In the 20th Annual Automotive Loyalty Awards, General Motors earned the award for “Most Overall Loyalty to Manufacturer” in 2016. Loyalty is something that Nicola Bulgari, brand chairman for the Italian luxury brand of the same name, knows well.

In 1961, inspired by his love for American cinema and the cars they featured, Bulgari purchased his first vehicle: a 1938 Buick. Since then, Bulgari has continued to acquire Buick and GMC models at an impressive rate (he also became the first Italian member of the Buick Club of America).

Today, his collection occupies seven warehouses in Allentown, Pennsylvania. Here are some of the models that stand out, whether it’s for their daring design, on-screen appearances, or sheer rarity.

1934 Buick Model 98C Convertible Phaeton

Only 119 of these early convertible sedans were ever built, and a mere five are thought to still remain. Keith Flickinger, the mechanic who maintains all of Bulgari’s vehicles, explains that the Model 98c “was designed to compete with Pierce-Arrows and Packards on an elegance level.” As the largest series Buick built that year, its timeless elegance is still mesmerizing even today.

1930 GMC Yellow Cab (pictured)

You may not recognize it in color, but this is in fact the cab that Ernie drove in the 1946 film It’s a Wonderful Life. A GMC in name only, the 1930 Yellow Cab features an easily recognizable Buick truck chassis. It had been completely disassembled before Bulgari purchased it in 2008 and had it restored for the 2010 holiday season.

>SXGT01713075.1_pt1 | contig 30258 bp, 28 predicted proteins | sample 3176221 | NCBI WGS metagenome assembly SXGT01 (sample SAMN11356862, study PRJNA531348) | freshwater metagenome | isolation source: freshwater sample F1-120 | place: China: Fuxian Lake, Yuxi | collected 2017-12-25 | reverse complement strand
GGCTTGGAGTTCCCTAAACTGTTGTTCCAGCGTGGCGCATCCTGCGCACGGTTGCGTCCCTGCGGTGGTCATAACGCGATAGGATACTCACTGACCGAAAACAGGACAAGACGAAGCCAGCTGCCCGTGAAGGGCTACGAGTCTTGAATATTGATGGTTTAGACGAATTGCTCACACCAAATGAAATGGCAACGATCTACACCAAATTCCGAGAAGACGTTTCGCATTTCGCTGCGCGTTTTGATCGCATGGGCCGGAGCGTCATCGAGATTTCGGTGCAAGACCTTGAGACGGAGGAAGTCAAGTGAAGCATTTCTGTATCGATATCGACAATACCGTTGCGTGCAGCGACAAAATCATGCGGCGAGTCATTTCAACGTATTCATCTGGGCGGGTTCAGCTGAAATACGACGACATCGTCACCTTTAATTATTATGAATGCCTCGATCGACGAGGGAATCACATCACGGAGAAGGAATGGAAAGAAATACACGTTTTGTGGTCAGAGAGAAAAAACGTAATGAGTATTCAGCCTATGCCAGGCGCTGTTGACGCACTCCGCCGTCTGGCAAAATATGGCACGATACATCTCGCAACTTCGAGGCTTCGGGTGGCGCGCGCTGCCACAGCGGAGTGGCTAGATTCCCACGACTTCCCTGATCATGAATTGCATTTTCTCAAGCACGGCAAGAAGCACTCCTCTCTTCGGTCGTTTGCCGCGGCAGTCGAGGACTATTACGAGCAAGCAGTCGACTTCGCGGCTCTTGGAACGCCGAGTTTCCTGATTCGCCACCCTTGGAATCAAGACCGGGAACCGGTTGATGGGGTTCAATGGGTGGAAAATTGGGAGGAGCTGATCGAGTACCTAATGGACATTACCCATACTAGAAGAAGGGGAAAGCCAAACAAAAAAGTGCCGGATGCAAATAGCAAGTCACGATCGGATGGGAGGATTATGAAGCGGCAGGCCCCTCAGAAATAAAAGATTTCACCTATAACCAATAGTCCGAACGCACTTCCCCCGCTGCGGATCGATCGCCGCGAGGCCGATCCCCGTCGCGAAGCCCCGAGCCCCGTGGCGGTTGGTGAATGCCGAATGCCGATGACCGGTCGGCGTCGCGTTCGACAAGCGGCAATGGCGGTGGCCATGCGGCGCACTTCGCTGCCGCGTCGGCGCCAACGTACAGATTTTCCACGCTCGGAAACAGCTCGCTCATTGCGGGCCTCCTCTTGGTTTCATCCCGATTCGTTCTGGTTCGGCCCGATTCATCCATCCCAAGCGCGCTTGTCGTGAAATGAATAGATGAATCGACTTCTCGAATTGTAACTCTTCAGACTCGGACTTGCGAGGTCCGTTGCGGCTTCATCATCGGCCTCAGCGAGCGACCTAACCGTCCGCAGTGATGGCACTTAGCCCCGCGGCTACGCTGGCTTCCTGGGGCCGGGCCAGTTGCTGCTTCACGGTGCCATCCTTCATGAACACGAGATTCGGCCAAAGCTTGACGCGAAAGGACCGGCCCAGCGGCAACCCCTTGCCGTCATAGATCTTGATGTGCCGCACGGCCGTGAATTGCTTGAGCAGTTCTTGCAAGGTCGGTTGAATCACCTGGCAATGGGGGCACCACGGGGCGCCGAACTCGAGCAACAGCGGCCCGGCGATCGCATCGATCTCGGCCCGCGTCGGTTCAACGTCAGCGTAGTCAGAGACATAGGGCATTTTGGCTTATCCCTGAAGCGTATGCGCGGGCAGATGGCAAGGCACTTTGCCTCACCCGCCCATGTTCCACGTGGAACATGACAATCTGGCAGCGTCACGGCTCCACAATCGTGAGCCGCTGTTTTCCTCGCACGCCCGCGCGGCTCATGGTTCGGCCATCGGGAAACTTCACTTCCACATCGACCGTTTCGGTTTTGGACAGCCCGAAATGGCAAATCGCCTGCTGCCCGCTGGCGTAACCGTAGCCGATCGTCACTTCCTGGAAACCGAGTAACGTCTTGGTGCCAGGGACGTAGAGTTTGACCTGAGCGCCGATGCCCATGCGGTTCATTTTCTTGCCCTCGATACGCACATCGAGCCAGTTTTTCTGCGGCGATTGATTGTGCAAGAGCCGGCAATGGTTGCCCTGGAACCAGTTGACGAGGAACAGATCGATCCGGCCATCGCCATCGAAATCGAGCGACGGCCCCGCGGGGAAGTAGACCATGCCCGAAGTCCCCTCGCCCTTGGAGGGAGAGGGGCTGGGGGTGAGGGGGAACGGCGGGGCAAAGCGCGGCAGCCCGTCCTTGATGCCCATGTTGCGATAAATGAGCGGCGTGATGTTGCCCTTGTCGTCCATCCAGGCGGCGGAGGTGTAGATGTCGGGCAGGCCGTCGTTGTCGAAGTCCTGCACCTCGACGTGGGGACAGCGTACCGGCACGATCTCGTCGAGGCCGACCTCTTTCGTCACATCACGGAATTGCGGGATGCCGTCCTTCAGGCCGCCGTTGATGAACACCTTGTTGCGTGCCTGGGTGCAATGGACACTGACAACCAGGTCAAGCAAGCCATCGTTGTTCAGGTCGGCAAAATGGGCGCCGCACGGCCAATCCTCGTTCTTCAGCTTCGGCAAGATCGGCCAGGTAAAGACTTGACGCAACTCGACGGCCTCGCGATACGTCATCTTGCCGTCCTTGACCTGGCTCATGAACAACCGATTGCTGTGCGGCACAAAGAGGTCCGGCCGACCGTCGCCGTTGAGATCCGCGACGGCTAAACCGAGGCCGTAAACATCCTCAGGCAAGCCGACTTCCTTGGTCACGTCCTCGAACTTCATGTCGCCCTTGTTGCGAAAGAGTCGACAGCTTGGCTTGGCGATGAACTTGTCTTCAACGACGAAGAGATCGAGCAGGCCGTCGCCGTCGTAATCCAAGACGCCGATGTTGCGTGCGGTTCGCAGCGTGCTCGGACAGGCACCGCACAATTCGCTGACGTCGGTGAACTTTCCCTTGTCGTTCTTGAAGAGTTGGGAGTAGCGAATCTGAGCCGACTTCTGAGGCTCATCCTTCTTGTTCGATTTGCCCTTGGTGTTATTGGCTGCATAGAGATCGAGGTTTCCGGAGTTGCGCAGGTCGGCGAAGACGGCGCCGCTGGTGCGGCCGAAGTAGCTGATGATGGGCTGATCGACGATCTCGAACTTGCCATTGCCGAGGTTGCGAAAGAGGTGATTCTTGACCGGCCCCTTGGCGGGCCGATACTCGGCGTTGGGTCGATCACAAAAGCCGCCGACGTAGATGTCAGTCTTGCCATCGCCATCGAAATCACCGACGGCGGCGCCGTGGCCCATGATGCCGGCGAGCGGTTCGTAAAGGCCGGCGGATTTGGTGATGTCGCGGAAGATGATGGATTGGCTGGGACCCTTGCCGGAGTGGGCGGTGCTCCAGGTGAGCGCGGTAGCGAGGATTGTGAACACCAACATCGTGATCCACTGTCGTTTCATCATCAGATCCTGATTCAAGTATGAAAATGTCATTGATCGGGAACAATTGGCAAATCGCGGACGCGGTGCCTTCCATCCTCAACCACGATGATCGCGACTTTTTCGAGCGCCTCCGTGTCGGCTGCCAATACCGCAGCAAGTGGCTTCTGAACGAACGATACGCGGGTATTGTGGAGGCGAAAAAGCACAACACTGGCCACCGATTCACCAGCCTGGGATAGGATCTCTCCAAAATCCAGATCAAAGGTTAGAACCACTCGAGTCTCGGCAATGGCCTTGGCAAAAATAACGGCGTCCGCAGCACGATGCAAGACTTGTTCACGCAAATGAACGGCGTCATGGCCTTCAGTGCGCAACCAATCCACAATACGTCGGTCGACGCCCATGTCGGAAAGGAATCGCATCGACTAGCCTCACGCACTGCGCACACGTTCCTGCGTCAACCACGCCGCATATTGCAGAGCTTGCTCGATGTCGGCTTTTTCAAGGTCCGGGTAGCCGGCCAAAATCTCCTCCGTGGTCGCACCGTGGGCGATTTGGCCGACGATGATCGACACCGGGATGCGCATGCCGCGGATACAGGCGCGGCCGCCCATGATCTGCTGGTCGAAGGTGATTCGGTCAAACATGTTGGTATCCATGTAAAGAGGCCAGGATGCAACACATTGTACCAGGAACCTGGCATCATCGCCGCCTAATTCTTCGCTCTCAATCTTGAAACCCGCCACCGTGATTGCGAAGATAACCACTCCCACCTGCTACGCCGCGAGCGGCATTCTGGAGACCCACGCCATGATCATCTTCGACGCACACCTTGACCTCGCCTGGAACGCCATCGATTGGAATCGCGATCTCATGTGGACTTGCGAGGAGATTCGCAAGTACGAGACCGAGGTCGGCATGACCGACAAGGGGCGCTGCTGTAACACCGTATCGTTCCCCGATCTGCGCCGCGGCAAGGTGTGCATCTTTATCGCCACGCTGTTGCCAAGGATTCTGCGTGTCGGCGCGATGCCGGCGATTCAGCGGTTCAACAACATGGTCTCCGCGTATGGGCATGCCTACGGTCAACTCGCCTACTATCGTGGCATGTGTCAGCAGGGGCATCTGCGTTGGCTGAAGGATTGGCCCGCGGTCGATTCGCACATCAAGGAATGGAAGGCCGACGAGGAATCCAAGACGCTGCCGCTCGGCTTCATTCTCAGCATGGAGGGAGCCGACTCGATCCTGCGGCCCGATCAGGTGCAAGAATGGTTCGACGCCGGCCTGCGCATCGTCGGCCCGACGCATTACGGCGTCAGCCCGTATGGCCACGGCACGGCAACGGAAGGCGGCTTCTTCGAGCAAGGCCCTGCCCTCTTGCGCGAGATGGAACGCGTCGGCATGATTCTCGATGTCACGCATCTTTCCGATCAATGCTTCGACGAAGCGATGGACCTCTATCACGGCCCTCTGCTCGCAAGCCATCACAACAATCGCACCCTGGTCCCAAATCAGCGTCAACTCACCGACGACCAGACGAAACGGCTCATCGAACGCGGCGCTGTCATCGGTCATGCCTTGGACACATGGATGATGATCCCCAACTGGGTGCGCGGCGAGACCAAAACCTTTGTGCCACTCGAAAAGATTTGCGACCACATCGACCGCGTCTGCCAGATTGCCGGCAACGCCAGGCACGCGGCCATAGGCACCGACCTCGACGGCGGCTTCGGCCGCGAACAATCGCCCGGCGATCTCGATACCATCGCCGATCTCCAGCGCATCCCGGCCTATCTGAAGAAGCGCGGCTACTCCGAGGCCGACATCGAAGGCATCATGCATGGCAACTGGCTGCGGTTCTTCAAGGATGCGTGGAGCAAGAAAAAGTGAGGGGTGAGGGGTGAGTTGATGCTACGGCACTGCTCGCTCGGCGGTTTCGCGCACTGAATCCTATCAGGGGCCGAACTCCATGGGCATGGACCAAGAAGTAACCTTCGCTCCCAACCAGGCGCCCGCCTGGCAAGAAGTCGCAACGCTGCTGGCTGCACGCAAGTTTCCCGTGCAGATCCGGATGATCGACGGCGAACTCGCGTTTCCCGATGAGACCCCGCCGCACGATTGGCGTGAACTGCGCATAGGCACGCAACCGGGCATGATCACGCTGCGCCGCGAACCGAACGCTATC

1923 Buick Station Wagon

Today Buick’s leadership in the station wagon class is a given, but this early example showed the automaker testing the waters of what would become one of its biggest successes. The model is actually more akin to a motorized carriage and was actually used to pick up passengers at the train station.

For photos of the above as well as a closer look at Bulgari’s collection, check out the feature in Men’s Journal. To add to your own Buick collection, visit us at Rivertown Buick GMC.

Image Credit: Klaus Nahr via Wikimedia Commons (Creative Commons Attribution-Share Alike 2.0 Generic)